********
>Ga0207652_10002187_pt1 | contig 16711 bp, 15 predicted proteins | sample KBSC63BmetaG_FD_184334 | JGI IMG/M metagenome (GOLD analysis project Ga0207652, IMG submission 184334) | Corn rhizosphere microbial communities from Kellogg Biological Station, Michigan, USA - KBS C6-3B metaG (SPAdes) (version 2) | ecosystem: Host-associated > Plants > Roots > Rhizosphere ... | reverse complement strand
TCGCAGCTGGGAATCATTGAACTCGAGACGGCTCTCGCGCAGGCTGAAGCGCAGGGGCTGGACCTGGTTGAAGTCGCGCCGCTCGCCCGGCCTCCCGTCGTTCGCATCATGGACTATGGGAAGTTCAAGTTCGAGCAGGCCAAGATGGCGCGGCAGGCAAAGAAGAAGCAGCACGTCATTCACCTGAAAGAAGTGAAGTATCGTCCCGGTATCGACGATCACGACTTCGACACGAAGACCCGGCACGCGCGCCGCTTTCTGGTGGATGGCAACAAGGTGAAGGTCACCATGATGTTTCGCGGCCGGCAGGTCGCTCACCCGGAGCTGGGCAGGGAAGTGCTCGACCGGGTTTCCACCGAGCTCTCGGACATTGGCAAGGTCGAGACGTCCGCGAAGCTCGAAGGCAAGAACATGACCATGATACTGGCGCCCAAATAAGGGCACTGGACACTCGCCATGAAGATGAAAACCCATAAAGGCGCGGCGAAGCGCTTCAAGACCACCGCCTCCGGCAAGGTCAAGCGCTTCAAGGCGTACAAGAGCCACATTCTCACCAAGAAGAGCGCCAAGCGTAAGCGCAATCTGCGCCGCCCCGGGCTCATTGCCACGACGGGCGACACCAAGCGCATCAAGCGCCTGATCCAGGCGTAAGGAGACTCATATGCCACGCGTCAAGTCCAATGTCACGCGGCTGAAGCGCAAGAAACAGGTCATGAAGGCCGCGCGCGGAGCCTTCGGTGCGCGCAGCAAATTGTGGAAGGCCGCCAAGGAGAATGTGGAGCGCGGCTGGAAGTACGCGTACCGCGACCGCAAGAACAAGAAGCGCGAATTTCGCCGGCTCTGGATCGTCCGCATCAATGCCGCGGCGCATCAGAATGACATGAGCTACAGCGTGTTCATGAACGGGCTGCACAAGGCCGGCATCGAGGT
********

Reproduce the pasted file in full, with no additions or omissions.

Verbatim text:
>Ga0207652_10002187_pt1 | contig 16711 bp, 15 predicted proteins | sample KBSC63BmetaG_FD_184334 | JGI IMG/M metagenome (GOLD analysis project Ga0207652, IMG submission 184334) | Corn rhizosphere microbial communities from Kellogg Biological Station, Michigan, USA - KBS C6-3B metaG (SPAdes) (version 2) | ecosystem: Host-associated > Plants > Roots > Rhizosphere ... | reverse complement strand
TCGCAGCTGGGAATCATTGAACTCGAGACGGCTCTCGCGCAGGCTGAAGCGCAGGGGCTGGACCTGGTTGAAGTCGCGCCGCTCGCCCGGCCTCCCGTCGTTCGCATCATGGACTATGGGAAGTTCAAGTTCGAGCAGGCCAAGATGGCGCGGCAGGCAAAGAAGAAGCAGCACGTCATTCACCTGAAAGAAGTGAAGTATCGTCCCGGTATCGACGATCACGACTTCGACACGAAGACCCGGCACGCGCGCCGCTTTCTGGTGGATGGCAACAAGGTGAAGGTCACCATGATGTTTCGCGGCCGGCAGGTCGCTCACCCGGAGCTGGGCAGGGAAGTGCTCGACCGGGTTTCCACCGAGCTCTCGGACATTGGCAAGGTCGAGACGTCCGCGAAGCTCGAAGGCAAGAACATGACCATGATACTGGCGCCCAAATAAGGGCACTGGACACTCGCCATGAAGATGAAAACCCATAAAGGCGCGGCGAAGCGCTTCAAGACCACCGCCTCCGGCAAGGTCAAGCGCTTCAAGGCGTACAAGAGCCACATTCTCACCAAGAAGAGCGCCAAGCGTAAGCGCAATCTGCGCCGCCCCGGGCTCATTGCCACGACGGGCGACACCAAGCGCATCAAGCGCCTGATCCAGGCGTAAGGAGACTCATATGCCACGCGTCAAGTCCAATGTCACGCGGCTGAAGCGCAAGAAACAGGTCATGAAGGCCGCGCGCGGAGCCTTCGGTGCGCGCAGCAAATTGTGGAAGGCCGCCAAGGAGAATGTGGAGCGCGGCTGGAAGTACGCGTACCGCGACCGCAAGAACAAGAAGCGCGAATTTCGCCGGCTCTGGATCGTCCGCATCAATGCCGCGGCGCATCAGAATGACATGAGCTACAGCGTGTTCATGAACGGGCTGCACAAGGCCGGCATCGAGGT